This is an excellent article from Roger Phillips of Fight Focused Concepts.
The “Do’s” and “Don’ts” of Open Carry Part IV
Dealing With the Unknown Quantity
If your focus is on achieving your “paramount mission” and not on “educating” and “stirring up awareness” then you need to know how to deal with the unknown quantity. If you are out there trying to “educate” then this will not apply to you, but be very aware of that fact that you are intentionally breaking solid and long established self defense philosophy of not letting unknown people close ground on you in order to converse with you. This is one of my main concerns with what the political activists preach. They want you to go out and “educate” people that you do not even know. This would fall under the “doing stupid things” so that makes you the stupid person doing stupid things.
On the other hand, if all you care about is living your life and going home to your loved ones, then you do need to know how to deal with the unknown quantity. We cannot just pull our gun due to somebody getting to close, yet we do not want the wrong people getting too close, because their percentages of a successful attack rise with every inch that they close. We need to deal with them before they close the distance.
Of course the first step to this is awareness and profiling. If you see them early enough and you identify them as not being a threat……great! But, if you see them early and your spider senses tell you “something is not right here” you need to be able to trust that feeling and know how to deal with the person that is causing that feeling. When it comes to profiling, do not immediately dismiss the attractive woman or girl as “not a threat.” Using a “friendly” to set up the mark is a tactic as old as the hills.
Once you have identified the possible threat, you need to use your “positioning” skills to avoid their approach. This can be as simple as a directional change, stepping behind a barrier, crossing a street, etc, etc…….all while scanning for additional threats or other members of the crew. This position change will put them in a place where they will either have to counter your move or call off the approach. If they counter your positioning move they are tipping their hand to their intent. If they tip their hand you need to call them on it immediately. This is where we get loud!
“BACK OFF!” “BACK OFF!” “BACK THE [expletive] OFF!”
Sometimes the street only respects the street!
If you can’t curse like a sewer rat, your point just might not get across. Embrace that inner animal and let them know that you mean serious business.
These verbal commands are all done while using your positioning skills to maintain your distance and while scanning for addition threats or members of the crew. While we are moving we want to make sure that the adversary does not have a chance to take a “snap shot” of the battle field. If you plant yourself the snap shot can be taken and the OODA loop can begin to be processed through. By constantly moving and scanning we cut down on the chances for the adversary to develop his plan of action. If these steps do not work, the adversary has shown you his entire hand. What point you go to your weapon is a very personal decision. Your line in the sand has to be perfectly clear in your mind before the confrontation ever takes place. This is the point where all of the work you did inside of the “mental aspect of the fight” comes to fruition. Remember hesitation can get you killed! Get your head straight well before hand!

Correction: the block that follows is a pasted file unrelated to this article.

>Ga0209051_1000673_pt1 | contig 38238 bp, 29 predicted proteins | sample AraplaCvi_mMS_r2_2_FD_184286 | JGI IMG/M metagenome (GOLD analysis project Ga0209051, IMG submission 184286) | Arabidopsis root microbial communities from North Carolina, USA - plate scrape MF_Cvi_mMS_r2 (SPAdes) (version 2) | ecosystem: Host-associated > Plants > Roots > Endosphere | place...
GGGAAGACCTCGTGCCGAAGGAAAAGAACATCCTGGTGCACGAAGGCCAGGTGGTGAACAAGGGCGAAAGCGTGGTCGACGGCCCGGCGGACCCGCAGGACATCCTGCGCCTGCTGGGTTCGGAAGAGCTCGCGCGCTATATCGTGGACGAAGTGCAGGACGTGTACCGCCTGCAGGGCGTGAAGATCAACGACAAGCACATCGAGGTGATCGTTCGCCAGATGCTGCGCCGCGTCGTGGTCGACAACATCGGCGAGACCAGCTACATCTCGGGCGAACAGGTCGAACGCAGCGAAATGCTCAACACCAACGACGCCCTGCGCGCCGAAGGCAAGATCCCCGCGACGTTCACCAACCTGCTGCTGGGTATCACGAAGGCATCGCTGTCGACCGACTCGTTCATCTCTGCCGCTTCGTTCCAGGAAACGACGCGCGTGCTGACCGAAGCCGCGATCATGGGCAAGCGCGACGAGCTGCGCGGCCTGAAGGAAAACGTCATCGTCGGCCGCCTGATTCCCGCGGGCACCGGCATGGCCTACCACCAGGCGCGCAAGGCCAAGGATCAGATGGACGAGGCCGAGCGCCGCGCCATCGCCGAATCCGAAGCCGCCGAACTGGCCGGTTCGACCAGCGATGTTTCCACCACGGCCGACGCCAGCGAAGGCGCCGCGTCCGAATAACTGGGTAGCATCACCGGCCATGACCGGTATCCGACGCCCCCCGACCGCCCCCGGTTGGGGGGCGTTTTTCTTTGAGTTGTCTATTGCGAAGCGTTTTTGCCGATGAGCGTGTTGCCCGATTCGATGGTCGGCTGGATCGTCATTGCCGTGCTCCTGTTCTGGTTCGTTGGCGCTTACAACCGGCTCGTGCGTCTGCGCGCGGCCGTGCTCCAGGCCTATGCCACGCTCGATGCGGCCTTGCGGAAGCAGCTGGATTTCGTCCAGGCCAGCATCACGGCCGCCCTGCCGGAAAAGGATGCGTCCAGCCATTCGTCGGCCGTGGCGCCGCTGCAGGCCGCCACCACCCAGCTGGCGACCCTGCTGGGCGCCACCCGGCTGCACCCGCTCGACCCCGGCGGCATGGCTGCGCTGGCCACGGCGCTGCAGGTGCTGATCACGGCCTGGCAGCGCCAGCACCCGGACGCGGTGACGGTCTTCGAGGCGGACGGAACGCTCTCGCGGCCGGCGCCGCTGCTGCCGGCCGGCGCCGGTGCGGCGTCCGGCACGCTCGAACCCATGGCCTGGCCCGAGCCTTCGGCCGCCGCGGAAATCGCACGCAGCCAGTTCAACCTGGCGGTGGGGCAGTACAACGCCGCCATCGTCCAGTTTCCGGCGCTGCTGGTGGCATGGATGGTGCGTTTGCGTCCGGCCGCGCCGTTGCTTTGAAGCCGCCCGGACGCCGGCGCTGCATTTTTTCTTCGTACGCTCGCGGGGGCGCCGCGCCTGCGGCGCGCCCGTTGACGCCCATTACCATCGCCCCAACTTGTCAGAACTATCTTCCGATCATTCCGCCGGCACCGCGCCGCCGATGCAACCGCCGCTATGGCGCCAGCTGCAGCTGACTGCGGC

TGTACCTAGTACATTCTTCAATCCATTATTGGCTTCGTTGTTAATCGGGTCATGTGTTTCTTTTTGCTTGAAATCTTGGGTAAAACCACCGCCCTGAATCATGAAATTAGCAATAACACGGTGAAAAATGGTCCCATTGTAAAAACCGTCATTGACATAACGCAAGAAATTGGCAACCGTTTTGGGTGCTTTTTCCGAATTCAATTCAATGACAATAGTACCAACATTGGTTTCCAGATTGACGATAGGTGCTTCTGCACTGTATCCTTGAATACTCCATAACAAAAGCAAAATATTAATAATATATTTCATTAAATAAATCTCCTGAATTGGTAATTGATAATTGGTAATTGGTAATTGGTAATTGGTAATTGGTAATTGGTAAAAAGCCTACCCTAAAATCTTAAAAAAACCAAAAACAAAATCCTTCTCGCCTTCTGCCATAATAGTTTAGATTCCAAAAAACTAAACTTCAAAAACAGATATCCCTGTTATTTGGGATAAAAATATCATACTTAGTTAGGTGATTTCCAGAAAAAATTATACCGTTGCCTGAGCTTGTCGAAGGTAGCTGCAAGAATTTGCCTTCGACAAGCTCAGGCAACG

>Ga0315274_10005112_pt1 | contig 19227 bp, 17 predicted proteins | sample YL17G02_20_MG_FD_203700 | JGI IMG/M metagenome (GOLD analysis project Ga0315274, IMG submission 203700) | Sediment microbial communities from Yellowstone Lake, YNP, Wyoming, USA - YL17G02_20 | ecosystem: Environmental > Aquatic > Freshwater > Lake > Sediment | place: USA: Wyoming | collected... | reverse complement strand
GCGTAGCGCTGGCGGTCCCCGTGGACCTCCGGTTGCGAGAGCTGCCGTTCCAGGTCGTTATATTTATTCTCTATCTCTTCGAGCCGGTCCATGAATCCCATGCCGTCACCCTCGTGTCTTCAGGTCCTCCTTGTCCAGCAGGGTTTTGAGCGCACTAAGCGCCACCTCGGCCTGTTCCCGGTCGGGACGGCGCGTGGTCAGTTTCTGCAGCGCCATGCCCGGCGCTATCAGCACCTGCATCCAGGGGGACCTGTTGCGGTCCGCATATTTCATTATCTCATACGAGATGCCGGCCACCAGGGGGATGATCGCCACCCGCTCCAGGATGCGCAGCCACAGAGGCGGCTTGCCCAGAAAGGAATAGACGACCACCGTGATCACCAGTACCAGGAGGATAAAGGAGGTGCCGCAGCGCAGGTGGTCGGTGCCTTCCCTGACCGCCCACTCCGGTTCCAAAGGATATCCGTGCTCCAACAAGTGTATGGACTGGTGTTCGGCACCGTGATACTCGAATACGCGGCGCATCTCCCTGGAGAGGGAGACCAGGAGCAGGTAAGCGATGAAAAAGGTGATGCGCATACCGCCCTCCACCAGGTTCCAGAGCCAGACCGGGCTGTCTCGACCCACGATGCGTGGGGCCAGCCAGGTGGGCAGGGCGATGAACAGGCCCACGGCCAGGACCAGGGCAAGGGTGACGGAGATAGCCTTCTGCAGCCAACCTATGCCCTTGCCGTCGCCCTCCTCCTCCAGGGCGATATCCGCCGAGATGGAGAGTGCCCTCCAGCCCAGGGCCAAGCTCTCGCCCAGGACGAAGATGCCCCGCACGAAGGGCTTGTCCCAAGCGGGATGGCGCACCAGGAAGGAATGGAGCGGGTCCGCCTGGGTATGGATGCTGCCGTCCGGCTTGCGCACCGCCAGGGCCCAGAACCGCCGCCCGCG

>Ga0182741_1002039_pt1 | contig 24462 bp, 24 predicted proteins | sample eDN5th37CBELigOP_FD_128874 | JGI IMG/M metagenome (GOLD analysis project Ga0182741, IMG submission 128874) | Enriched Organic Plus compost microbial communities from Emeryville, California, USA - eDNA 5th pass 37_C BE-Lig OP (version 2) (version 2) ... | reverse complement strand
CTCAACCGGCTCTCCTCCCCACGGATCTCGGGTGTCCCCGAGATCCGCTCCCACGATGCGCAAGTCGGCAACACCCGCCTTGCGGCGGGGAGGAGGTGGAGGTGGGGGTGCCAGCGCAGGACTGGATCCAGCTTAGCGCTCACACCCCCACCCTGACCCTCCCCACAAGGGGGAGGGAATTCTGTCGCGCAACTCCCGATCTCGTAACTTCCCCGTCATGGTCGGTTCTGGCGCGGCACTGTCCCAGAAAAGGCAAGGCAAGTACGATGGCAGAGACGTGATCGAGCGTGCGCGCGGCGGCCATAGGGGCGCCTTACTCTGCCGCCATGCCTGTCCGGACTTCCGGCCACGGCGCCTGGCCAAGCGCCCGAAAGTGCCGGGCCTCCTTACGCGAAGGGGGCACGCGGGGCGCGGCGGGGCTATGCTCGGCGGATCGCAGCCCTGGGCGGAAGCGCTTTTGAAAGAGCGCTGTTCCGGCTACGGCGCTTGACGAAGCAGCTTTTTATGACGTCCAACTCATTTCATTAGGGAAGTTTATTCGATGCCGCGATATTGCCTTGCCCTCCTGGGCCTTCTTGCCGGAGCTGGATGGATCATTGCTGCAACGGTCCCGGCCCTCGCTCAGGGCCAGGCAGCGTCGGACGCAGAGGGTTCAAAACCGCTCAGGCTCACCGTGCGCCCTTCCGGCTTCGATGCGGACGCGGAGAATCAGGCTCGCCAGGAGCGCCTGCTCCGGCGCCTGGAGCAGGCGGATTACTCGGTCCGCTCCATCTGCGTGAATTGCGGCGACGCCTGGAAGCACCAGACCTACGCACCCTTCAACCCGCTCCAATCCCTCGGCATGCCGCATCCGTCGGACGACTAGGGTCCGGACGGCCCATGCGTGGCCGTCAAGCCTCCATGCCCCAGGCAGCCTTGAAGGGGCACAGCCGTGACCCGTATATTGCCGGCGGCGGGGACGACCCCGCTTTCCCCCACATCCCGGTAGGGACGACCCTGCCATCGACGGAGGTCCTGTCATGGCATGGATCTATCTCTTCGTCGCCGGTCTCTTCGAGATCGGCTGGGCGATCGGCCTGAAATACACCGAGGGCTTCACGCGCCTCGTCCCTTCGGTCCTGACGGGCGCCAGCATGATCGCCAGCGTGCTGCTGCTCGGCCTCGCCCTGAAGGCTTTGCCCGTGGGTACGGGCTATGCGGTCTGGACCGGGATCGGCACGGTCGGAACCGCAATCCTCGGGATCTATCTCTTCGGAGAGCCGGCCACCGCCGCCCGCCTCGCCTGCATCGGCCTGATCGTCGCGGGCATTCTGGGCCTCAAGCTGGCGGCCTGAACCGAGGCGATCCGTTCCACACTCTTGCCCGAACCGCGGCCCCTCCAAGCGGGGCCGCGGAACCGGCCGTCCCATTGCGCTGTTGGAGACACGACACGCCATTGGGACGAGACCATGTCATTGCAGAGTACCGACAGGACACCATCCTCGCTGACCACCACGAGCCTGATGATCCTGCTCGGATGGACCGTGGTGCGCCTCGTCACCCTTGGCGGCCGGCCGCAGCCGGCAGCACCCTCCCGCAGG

Once the fight is on, do what needs to be done to dominate the situation. This may mean stay at the cover that you had already positioned yourself at, explode off the X with your dynamic movement draw stroke, or even dominate the encounter with ballistic effect if you are in a really good position.
Another skill set that you are going to want to own is the identification of “pre-attack indicators.” There are very common movements and behaviors that are almost always present when the adversary is about to launch an attack. If you know what to look for you can cut down on you being surprised dramatically. There are certain “rituals” involved right before an attack is launched.
Removing of clothing
Clenching of fists
Clenching of the jaw
Shaking of hands or twitching of fingers
Inability to stand in one place or pacing
Blading off into a fighter’s stance
The thousand yard stare
Blinking of eye quickened
Lack of eye contact
Hiding of the hands
Hiding of an empty palm
Slow verbal responses due to being occupied making a plan
All of these are signs of an imminent attack. If you know what they look like you are in a much better position to deal with them. The difference between knowing something is going to happen and not knowing something is going to happen is huge. If it comes out of “nowhere” your response time is going to be very slow. If you see it coming your ingrained responses will give you a much better chance to deal with the attack.
As we see, the idea that relying on “the mere presence” of the gun is a lowest common denominator mindset. There is so much out there to learn if you want to be as safe and as deadly as you can possibly be. Please do not make the mistake of listening to those that do not know what they do not know.
The more you know the earlier you can get into the fight. The earlier you get into the fight the higher your chances are of coming out victorious. When we talk about this “time period” to get into the fight earlier, we are talking an exponential difference between your chances of being victorious. The more knowledge you have the more off sides you can be. You do not need to be attacked before you can fight. All you need to be able to do is articulate your reasonable fear of a life threatening or grievously bodily harm attack.
The more you know the better you will be. Do not settle for being lowest common denominator. The gun is not a talisman that wards off evil!